Sunday, 27 December 2015

All Power To Otherkin

Hi guys, welcome to Orygyn!

Quick but mandatory disclaimer, I am not an otherkin myself. I just don't judge people for decisions they make about their lives that don't affect mine. If you don't already, you should try it some time. It's great! :)

TheAmazingAtheist recently made a video about otherkin. Basically these are people who either partially or entirely identify as other animals. There are of course nuances to this: some people do it out of a supernaturally-based belief in reincarnation, others simply recognize something within themselves that they only see in other animals. To me, this is quite intuitive. We're all animals, our brains are broadly similar, and we all have the same evolutionary purposes: survive and reproduce. It's easy to see how people can make the connection between the emotions and traits they see in themselves and those in other animals. As an atheist, I can't get behind the "reincarnation" aspect for those otherkin for whom this applies, but the rest isn't that hard to grasp.

TJ's video is very patronizing towards otherkin. Of course, this isn't that unexpected: a new or unfamiliar idea will go through stages whereby it is first ridiculed, then gains some acceptance, to which there is a backlash, then finally wider acceptance. Or it'll never get past the first stage. I think otherkin will become an accepted idea, but it'll take a while. Let me explain.

As a kid, I watched a lot of cartoons. One that I saw a lot of was Batman of the Future (Batman Beyond in America), a Batman series set in the future where Bruce Wayne has retired and he is mentoring a kid called Terry to take over from him. There is one episode where the kids at Terry's school (Terry being the new Batman) get genetic treatments to give themselves the physiological traits of other animals: fur, fangs, tails, wings etc. This is presented in the show as a school fad, and leads to problems for Batman, but the idea may not be far off becoming reality. We're already splicing genes. Who's to say we couldn't one day do this for real? Another interesting perspective on this is offered by the Orion's Arm project and their concepts of rianths, provolves and splices. In their fictional vision of the future, the modification of genomes is so easy, so uncontroversial and so widespread, that a panoply of different combinations of different animals and different levels of sentience and intelligence, ranging from a baseline animal of a particular type to hyperintelligence (orders of magnitude beyond human) exist without significant conflict or unease. Otherkin are the first step along this path. Supporting them is, in my mind, extremely socially progressive. It is to support an idea decades or even centuries ahead of its time. Far more importantly, however, defending the impetus of otherkin to be themselves is just a decent thing to do.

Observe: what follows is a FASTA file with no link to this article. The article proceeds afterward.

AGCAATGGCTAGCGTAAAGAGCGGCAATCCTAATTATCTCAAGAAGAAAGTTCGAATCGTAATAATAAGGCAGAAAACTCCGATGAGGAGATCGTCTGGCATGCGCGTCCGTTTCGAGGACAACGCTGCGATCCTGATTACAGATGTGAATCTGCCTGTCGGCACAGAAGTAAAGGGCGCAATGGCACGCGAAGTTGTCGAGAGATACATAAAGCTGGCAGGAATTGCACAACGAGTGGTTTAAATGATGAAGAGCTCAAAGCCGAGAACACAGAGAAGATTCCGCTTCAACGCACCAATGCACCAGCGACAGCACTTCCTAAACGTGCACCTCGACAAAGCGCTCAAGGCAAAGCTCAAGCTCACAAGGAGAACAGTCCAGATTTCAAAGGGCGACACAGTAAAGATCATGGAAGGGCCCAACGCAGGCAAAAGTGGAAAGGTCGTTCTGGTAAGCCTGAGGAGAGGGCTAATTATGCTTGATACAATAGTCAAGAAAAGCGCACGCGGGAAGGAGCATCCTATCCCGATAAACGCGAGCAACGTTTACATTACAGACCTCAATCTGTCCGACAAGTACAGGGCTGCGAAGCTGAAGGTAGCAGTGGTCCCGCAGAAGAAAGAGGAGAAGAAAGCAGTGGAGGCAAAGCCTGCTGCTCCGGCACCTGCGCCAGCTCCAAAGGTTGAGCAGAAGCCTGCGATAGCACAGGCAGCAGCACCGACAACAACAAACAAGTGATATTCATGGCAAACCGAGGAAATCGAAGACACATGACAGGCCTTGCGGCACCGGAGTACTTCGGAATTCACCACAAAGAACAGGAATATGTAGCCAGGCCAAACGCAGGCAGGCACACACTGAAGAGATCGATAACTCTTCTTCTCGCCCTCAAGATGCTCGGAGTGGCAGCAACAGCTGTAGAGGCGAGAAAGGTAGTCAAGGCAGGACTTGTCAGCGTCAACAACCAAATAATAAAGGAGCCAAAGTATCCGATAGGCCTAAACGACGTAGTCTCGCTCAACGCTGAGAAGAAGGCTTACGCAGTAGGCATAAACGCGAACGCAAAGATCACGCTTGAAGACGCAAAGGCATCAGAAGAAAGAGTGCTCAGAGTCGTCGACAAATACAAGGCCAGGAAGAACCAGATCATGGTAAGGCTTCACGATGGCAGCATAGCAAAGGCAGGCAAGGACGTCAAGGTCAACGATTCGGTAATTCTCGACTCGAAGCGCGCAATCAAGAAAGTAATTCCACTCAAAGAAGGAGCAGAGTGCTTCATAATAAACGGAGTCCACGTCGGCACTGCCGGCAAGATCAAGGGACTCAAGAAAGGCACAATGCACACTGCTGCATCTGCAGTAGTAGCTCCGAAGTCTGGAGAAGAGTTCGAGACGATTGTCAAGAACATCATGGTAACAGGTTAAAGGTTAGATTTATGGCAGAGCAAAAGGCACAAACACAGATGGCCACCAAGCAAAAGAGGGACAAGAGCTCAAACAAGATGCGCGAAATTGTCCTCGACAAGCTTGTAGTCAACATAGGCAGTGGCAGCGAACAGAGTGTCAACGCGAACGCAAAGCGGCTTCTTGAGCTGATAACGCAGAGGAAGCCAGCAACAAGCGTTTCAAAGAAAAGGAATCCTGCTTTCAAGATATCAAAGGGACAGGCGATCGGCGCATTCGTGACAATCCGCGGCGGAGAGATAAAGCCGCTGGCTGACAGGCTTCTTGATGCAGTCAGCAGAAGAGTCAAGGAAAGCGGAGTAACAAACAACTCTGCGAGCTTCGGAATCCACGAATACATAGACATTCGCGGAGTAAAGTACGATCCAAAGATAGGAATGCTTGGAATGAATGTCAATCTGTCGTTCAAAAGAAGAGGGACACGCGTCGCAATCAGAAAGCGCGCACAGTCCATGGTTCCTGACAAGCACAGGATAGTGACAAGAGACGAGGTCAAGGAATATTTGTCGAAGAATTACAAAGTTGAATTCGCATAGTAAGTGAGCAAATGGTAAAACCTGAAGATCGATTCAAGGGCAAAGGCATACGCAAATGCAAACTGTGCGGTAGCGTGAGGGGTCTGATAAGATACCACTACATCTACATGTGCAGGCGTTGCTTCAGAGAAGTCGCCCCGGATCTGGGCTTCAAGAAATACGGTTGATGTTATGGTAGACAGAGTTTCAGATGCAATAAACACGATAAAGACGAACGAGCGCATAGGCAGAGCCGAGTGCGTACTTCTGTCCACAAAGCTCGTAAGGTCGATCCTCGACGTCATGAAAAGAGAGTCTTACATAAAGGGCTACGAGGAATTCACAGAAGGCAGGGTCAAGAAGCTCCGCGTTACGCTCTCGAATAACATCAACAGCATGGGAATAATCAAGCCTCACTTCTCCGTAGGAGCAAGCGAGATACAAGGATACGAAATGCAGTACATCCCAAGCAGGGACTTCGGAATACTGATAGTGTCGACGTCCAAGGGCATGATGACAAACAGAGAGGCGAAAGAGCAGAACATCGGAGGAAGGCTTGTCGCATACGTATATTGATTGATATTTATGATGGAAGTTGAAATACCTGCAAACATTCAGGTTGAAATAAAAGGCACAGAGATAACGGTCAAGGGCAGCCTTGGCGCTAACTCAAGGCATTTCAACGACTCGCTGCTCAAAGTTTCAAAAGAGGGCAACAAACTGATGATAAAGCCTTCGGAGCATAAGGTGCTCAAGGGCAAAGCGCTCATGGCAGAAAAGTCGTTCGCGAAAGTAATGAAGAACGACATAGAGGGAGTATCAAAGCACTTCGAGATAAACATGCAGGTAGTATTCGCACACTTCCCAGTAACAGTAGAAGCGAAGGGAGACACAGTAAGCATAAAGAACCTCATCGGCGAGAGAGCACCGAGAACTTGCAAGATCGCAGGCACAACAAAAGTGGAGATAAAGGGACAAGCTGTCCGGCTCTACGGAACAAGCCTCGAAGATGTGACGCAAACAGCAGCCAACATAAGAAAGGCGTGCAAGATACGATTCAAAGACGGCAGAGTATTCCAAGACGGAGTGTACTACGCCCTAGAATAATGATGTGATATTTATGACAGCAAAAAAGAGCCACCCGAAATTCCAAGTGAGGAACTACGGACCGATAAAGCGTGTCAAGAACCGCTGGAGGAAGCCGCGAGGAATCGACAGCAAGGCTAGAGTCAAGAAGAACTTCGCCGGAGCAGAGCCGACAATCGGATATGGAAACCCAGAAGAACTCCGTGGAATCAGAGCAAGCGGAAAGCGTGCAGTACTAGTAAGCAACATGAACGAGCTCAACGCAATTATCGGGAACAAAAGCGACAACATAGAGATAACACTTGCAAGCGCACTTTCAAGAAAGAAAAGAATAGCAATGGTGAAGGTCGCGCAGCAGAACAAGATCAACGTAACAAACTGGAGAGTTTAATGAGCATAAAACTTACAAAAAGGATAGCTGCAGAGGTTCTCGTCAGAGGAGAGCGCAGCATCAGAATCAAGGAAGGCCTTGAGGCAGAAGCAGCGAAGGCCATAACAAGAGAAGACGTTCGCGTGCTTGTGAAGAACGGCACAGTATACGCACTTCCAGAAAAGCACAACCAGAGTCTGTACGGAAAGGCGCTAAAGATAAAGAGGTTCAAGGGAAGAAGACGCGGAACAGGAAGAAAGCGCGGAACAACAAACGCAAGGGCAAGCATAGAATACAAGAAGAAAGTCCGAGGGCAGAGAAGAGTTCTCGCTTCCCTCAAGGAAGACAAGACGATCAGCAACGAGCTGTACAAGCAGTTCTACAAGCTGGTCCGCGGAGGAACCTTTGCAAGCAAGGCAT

As I eluded to in my first paragraph, their views on themselves don't affect your life in any way. Nothing about their identities precludes them from being caring friends, hard workers, creative thinkers, motivated go-getters, and otherwise all-round decent people any more than does their skin colour, sexual orientation or gender identity. It is something that, with the right attitude, simply becomes nothing more than another eccentricity, just like your tendency to rant about drug policy while drunk, or my tendency to respond to everything anyone says to me with "yeh" and nothing more.

The only counter-argument to this worth even mentioning is that "if I choose to be friends or associate with this person who identifies as otherkin, people won't just shun THEM, they'll shun me as well", to which I say simply this: FIND BETTER PEOPLE. They're shunning of you is even less credible than their shunning of otherkin. This of course ignores the fact that there are an endless number of situations in which there is simply no obligation or need to even MENTION the fact that you have a friend or acquaintance like this.

There is a loftier message here: too often we get on with other people based on condemnation of others. I do not judge people for quirks or eccentricities they may possess that have no effect on my life, but still I have a bad habit of being suggestible in conversation, and I can end up building on another's bad-mouthing just so that we have SOMETHING to talk about. This speaks to my flaws as a conversationalist and a sheep in certain contexts, under certain pressures, and is something I'm constantly working on. I understand this allure, but we can still hold ourselves to an ideal where the judging of these people, either through our thoughts, words or actions is not something we should condone. We should get on with each other based on our interests, our philosophies, our feelings and our ideas, not on our qualms with others. This is the thought with which I'll leave you today.


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